This year, for example, there are 70 villages that can receive new settlers. Well, imagine with the pandemic, people have been like the last straw that has broken the camel's back and said I'm leaving, I can't take it anymore. So, we have gone from 400 to 1500 in one year, 1500 projects, 1500 lives, 1500 families from all over the world, not just Spain, and of course, we often think that if we didn't have the online sense that we have, we would often be absolutely overwhelmed. So much so that many people complain because we don't have a telephone, but we don't have one for nothing, but because we can't deal with the amount of requests from people who want to make this change.
So we need to organise ourselves, because obviously we are still a small organisation, but to be able to respond one by one to each of the requests, if not it is impossible, and we receive requests of all kinds, from people who are on the street, to entire families who have an idea and want to leave in less than two weeks, it is complicated, but here we have found the necessary productivity.
There is a book called Cities Quitters, which talks precisely about this. It talks about how many artists in many parts of the world have achieved the creativity necessary to achieve not only their inner peace, but also the creativity necessary for their business model, which is very interesting.
Ana Amrein: Super interesting, that makes me wonder, how many hours a day do you work?
Juanjo Manzano: Well, approximately five, six. Sometimes I feel bad to say it and many people even tell me, I don't believe it. How do I do it? First of all, I count on people who are much more talented, who have a better organisational capacity than me, and I've been left with communication, that's the only thing I know how to do. But it's true, there are very good people at AlmaNatura.
So, we need people who have the ability to lead and work with that depth and also try to see that it is not necessary to work 8 hours a day to be productive. In other words, understand that sometimes in 4 hours you can do much more than in 8, because the statistics are there, after 6-7 hours, productivity drops a lot, so let's concentrate on what is really important and then refocus on purpose, that is, every time you do something that is not really in line with that line of value and need for which you are in that job and you are wasting your time taking paths that lead you nowhere.
I am super critical because there is a lot of time that is being wasted by not refocusing, not that I am Gandhi, but every time I lose focus a little bit, I have a huge phrase in my office that says "What do we really exist for? We exist to fix population, so that people don't have to leave because of lack of resources, lack of opportunities, to a big city.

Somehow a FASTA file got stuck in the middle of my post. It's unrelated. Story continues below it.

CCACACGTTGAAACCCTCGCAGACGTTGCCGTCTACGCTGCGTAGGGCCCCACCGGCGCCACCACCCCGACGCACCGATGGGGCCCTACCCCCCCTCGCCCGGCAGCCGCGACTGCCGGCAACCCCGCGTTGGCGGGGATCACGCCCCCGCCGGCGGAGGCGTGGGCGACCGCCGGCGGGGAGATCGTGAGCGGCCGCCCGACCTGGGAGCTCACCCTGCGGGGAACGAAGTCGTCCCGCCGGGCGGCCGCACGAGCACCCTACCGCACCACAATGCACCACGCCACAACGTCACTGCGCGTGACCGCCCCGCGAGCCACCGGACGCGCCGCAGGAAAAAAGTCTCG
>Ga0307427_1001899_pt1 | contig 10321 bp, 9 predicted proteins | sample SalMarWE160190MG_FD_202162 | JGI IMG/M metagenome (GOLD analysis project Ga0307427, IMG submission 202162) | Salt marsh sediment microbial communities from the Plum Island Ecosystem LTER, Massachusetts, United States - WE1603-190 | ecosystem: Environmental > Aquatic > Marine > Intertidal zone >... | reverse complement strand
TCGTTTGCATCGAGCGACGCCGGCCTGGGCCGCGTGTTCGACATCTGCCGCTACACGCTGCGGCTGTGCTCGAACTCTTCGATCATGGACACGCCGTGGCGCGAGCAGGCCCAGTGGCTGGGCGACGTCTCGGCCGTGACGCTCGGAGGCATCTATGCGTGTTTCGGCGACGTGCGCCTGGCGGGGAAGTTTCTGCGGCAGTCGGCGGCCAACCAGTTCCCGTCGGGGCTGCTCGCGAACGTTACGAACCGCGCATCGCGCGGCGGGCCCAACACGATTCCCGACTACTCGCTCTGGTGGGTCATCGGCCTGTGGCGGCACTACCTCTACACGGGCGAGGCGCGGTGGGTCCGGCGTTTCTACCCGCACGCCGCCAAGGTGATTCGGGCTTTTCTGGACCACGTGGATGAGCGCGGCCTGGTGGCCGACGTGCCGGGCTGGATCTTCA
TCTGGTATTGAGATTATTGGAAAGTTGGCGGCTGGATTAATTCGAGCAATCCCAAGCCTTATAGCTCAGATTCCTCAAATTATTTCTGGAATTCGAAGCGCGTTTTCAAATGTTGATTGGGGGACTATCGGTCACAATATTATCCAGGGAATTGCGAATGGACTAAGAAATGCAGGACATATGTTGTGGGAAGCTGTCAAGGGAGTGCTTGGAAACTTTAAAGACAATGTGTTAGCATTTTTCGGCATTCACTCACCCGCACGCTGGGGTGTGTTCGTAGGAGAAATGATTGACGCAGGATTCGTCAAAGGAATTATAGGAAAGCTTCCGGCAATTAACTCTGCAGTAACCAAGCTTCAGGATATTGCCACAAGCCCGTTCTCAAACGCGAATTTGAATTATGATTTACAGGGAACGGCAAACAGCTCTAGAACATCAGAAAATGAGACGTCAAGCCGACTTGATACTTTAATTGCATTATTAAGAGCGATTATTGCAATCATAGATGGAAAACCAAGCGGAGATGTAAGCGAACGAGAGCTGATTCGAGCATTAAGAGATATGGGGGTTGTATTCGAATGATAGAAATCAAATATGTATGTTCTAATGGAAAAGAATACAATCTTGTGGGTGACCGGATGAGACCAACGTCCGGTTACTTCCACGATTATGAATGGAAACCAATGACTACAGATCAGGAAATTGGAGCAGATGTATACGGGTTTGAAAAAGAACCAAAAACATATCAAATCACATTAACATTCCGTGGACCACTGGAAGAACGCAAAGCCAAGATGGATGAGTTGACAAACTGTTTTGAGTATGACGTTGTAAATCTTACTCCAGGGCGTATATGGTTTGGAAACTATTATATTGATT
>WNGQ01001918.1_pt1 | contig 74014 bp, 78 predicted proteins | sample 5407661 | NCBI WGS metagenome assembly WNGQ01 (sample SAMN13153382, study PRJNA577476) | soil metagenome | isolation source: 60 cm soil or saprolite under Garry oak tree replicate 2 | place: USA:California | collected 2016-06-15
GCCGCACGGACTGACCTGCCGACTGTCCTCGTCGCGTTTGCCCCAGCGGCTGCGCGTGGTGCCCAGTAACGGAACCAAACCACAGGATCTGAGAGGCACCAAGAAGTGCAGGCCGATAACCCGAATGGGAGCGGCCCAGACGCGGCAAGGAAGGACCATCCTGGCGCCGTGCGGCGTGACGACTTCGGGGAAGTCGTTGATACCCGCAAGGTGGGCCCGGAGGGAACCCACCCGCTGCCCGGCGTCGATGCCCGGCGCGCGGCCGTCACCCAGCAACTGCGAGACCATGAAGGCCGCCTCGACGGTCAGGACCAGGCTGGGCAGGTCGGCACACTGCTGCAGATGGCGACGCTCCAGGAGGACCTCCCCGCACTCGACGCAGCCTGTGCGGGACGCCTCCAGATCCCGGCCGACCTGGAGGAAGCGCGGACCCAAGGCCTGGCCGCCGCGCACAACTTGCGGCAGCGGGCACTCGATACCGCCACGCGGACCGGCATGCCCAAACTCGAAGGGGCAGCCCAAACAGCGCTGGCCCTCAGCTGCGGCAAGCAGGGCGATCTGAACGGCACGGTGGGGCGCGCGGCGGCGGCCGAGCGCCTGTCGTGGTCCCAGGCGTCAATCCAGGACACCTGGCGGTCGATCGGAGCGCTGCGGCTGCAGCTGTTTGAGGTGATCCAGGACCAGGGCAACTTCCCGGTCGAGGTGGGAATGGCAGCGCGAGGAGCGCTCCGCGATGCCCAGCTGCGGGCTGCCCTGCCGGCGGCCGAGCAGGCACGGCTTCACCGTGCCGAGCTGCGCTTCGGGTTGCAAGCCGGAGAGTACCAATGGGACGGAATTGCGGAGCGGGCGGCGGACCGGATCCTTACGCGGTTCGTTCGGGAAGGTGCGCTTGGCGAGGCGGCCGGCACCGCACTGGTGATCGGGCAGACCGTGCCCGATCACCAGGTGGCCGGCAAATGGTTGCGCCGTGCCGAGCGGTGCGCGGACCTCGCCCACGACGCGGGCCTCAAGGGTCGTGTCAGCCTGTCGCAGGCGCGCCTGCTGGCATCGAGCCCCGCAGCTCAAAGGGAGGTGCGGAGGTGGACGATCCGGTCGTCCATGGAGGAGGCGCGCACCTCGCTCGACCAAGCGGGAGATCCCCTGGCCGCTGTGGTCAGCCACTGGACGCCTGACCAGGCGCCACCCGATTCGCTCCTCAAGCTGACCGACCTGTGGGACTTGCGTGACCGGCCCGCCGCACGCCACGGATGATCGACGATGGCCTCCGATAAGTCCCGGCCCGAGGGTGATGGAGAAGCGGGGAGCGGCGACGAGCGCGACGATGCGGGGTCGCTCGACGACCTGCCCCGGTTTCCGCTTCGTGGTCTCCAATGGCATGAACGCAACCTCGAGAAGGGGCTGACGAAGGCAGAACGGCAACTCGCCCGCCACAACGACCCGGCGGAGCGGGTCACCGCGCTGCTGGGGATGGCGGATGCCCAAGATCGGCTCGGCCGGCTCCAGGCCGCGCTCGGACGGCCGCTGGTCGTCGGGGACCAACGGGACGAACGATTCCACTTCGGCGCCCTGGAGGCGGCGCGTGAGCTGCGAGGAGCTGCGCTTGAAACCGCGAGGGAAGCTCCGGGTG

For example, sometimes we go to too many events that are not the right thing to do, but we like beer and meeting people and talking, that socialising is fantastic, but maybe you have to validate and check the events you go to better, this is not silly, because there are people who waste a lot of time thinking that they are going to do a lot of networking there, the only thing they are going to do is exchange a lot of emails that are probably not going to lead to anything.
Ana Amrein: In the last two weeks I have said no to two big events, but precisely because of that, because otherwise, if you go from event to event you end up stressed out because I don't have the focus and the time to create and focus on what is really important. So, you basically balance AlmaNatura's purpose with your own. What would be your own purpose?
Juanjo Manzano: Of course, for a year and a bit, specifically the hard core of the management team, we had the chance to work on our own purpose. We, especially myself, my brother and my wife who also works in the organisation at AlmaNatura, are a family nucleus that somehow aligned what we were in this world for. We had a year and a bit to think about this and why we are in this, why it has to do with my lifestyle and why we do what we do. First of all, my brother and I have seen how our father suffered the onslaught of a globalised world, he was a small farmer and cattle rancher in a rural area, we saw how his products were worth less and less, because more and more intermediaries invaded or how the tenants, because he didn't own land, he had very little land, they abused that status, that capacity of the owner to tell him what to do, to take away the oranges, to do what he had to do. I have experienced this with suffering in my home, my vulnerable father, with few resources, without technological tools, because he had to suffer and that connects us with the deepest part of our being, of our heart.